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Boise State Welcomes Largest First-Year Class for Third Straight Year

Students on campus

Boise State University’s overall fall enrollment has reached another new record of 25,540 students, an increase of 5.7 percent over last year.

Boise State welcomed the largest first-year class in school history for the third year in a row — there are 2,884 first-time students enrolled at Boise State this year, up 3.4 percent from last year. Idaho residents in the class increased by 3.7 percent, and out-of-state students increased by 3 percent.

Included in the total are 2,287 students pursuing master’s degrees and 350 pursuing doctoral degrees.

“At Boise State, we strive to provide a signature undergraduate education, world-class research and graduate studies, and the kind of community connections, partnerships and leadership opportunities that can only exist in a metropolitan doctoral university in such a thriving city,” said Interim President Martin Schimpf. “It is gratifying to know that more Idaho high school graduates continue to choose Boise State, and that students and their families from around the West and beyond see our campus as a safe, welcoming and engaging academic home.”

Boise State is growing in more ways than the residential student body, though the increasing numbers of students are living on and immediately adjacent to campus is the most visibly noticeable change to Boise residents.

Much of the university’s overall increase is due to continued growth in the number of Idaho high school students taking advantage of low-cost concurrent enrollment classes — a proven way to get a head start on college and to increase a student’s likelihood to stay in school and earn a degree. This year, 5,261 are enrolled in these college-level courses through Boise State — a more than 83 percent increase over the past five years. The state and its universities subsidize the cost of these credits as part of the overall effort to ensure that 60 percent of Idahoans between the ages of 25 and 35 have college degrees or certificates.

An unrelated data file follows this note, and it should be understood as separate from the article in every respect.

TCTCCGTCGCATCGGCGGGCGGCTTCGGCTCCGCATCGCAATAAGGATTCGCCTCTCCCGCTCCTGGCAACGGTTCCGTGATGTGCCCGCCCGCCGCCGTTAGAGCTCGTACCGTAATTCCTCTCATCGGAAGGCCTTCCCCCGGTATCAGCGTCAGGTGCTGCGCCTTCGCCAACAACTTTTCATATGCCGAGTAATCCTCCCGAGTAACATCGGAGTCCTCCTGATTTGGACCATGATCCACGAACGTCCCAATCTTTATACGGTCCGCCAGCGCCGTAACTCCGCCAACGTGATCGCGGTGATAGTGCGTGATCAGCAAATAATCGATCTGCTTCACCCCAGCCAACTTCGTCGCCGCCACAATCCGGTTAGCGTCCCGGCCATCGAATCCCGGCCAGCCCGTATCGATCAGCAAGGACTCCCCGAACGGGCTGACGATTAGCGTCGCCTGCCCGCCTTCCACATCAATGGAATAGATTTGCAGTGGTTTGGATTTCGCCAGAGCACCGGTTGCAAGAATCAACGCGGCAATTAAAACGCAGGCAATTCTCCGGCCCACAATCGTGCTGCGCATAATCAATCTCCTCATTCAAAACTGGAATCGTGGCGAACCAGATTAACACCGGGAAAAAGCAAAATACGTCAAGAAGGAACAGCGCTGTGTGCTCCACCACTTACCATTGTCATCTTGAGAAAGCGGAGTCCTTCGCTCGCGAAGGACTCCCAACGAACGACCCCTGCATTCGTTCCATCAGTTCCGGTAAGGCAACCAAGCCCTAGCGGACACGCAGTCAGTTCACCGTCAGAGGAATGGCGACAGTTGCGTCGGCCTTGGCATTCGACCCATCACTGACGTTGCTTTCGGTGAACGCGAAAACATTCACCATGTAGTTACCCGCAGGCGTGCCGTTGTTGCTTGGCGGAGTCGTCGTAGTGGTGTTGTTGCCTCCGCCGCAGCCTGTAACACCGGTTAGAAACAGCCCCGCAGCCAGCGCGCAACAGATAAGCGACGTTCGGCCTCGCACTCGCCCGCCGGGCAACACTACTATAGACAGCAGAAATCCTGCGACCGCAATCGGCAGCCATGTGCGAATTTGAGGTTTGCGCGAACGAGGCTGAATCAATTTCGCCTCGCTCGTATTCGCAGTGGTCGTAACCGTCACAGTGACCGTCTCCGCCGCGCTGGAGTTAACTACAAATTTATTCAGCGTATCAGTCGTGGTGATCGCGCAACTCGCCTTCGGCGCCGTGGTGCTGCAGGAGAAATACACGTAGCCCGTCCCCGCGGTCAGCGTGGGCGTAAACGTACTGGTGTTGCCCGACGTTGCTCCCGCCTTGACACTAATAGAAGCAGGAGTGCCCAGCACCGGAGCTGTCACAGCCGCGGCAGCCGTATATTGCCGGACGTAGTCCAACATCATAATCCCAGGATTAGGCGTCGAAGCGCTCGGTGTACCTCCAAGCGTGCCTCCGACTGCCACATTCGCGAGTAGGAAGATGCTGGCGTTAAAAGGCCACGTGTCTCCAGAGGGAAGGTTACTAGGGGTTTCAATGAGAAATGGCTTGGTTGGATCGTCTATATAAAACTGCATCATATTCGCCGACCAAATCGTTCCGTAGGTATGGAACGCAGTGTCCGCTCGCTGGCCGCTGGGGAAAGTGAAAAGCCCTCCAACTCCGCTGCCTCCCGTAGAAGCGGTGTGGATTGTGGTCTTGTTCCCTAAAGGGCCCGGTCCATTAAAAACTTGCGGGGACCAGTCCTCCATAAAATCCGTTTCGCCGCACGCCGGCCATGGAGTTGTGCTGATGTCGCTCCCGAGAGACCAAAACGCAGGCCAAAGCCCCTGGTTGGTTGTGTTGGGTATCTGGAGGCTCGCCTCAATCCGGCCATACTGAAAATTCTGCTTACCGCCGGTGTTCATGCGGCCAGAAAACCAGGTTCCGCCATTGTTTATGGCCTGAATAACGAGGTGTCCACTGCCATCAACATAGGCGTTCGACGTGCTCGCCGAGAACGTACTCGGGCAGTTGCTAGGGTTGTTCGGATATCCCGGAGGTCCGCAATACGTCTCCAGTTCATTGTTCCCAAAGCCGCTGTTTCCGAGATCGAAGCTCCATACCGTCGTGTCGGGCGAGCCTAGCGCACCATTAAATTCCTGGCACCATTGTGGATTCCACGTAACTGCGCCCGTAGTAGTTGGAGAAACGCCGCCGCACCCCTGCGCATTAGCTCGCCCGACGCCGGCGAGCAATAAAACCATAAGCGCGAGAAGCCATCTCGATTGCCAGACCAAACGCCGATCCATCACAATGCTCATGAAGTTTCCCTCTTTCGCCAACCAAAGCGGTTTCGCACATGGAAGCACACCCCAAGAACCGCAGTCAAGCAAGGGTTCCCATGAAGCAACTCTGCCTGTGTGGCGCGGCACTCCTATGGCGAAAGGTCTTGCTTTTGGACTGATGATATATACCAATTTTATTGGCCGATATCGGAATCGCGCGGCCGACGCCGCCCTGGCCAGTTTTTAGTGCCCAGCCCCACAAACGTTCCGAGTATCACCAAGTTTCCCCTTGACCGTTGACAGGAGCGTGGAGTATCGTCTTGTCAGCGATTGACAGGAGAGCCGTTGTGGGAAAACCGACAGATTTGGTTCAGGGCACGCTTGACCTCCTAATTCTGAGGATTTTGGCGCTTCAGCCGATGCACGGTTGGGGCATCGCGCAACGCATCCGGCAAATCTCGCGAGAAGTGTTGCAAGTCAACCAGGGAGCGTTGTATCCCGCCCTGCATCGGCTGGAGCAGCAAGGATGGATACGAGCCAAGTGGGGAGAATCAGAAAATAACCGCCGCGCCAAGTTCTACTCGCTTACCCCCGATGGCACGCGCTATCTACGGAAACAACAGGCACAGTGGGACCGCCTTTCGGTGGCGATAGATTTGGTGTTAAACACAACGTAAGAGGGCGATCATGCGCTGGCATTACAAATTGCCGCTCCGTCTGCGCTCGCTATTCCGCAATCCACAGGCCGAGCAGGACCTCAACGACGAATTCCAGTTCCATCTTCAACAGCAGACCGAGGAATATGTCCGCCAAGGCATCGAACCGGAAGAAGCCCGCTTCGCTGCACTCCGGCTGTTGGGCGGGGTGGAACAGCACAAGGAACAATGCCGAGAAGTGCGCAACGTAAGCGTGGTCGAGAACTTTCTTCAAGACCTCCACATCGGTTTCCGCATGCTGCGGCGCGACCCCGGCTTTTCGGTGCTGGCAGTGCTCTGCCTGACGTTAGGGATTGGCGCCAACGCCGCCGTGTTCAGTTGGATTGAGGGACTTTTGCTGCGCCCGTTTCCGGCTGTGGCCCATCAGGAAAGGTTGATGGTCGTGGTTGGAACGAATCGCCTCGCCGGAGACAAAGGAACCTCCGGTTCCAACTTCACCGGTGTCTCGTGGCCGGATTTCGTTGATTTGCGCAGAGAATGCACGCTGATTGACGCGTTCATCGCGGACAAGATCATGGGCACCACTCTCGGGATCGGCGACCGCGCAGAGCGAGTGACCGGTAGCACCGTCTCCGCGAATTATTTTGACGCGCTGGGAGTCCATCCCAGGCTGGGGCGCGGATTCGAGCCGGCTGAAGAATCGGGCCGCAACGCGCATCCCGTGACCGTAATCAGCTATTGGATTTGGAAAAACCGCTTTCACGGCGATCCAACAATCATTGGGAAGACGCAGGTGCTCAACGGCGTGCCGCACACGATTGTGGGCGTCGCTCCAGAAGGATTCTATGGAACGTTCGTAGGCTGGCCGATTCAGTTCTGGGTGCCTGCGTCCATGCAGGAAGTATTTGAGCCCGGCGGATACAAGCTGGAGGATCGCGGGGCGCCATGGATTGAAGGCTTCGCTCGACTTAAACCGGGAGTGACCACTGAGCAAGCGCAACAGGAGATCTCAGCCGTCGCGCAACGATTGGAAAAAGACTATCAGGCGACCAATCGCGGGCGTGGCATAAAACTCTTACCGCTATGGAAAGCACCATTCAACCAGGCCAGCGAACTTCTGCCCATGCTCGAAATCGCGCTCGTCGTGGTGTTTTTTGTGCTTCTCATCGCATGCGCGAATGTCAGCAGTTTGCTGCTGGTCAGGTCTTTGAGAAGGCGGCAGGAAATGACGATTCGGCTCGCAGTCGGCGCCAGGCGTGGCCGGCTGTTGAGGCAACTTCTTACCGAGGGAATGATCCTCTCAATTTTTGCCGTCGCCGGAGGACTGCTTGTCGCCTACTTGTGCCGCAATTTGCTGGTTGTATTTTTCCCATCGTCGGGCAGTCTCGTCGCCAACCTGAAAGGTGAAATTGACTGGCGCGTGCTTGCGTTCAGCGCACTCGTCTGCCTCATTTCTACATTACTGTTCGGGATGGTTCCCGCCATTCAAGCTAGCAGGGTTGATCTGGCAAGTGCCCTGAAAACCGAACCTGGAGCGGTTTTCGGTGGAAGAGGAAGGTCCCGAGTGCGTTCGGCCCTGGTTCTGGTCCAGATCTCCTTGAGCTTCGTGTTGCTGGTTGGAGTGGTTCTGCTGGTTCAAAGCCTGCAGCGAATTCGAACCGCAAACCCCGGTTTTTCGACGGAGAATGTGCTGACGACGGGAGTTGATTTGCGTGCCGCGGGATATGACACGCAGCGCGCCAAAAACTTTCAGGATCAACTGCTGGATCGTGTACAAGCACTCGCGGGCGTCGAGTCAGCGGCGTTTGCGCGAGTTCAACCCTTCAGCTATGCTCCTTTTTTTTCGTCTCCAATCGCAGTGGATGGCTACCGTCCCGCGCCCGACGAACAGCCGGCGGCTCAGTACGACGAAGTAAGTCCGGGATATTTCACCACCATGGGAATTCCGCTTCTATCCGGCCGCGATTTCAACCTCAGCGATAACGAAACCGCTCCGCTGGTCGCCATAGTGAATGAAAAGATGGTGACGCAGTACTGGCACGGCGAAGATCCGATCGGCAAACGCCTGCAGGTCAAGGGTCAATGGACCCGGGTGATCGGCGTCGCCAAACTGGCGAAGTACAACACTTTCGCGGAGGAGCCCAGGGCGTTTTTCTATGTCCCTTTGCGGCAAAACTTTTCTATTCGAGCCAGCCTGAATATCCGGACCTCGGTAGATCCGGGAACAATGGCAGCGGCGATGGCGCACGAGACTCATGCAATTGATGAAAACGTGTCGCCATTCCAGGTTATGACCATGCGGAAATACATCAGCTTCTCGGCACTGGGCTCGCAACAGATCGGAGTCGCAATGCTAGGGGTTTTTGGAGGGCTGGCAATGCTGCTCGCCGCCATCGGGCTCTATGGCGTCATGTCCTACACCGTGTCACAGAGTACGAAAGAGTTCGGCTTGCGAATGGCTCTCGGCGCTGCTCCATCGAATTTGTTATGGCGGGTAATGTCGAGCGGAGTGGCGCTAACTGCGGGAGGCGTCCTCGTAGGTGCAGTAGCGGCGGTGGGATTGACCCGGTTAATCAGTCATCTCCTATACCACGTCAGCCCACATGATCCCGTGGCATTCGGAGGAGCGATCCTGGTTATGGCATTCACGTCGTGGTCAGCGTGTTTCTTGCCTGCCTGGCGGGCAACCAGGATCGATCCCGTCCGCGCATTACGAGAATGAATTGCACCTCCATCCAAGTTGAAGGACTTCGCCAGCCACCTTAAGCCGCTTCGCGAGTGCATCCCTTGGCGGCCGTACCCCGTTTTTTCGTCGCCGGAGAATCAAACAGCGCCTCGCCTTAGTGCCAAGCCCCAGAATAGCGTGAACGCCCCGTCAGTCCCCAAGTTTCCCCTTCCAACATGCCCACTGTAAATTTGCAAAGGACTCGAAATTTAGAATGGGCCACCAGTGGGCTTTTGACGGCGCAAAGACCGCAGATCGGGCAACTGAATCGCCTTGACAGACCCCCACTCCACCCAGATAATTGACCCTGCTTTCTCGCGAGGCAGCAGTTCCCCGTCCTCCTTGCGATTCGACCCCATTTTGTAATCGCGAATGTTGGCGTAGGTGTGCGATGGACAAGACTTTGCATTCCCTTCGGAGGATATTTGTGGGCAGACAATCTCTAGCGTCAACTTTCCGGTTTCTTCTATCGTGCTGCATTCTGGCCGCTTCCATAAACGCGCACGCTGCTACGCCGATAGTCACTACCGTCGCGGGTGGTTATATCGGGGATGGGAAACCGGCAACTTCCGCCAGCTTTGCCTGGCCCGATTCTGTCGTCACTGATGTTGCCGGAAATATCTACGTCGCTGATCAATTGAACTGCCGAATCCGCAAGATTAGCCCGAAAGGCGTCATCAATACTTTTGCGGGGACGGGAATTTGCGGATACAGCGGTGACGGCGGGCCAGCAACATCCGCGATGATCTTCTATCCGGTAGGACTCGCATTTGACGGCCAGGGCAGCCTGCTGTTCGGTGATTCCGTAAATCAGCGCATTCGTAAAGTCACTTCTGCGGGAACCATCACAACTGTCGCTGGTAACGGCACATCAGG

Boise State offers more than 40 degrees and certificates entirely online, and that number continues to grow. This fall, 2,184 undergraduates are taking their courses entirely online, up 86 percent over fall 2014, as are 1,393 graduate students — a 61 percent increase in that five-year time frame. In total, 36 percent of undergraduates and 43 percent of graduate students are taking at least one course online.

Overall, degree-seeking undergraduate enrollment is up 1.6 percent and degree-seeking graduate school enrollment is up 4.1 percent.

New transfer students are up 2.2 percent over last year, a sign that efforts have been working to encourage this transition from the College of Western Idaho and other two-year schools to a four-year degree. Boise State’s first-to-second year retention rate also has increased to 80 percent.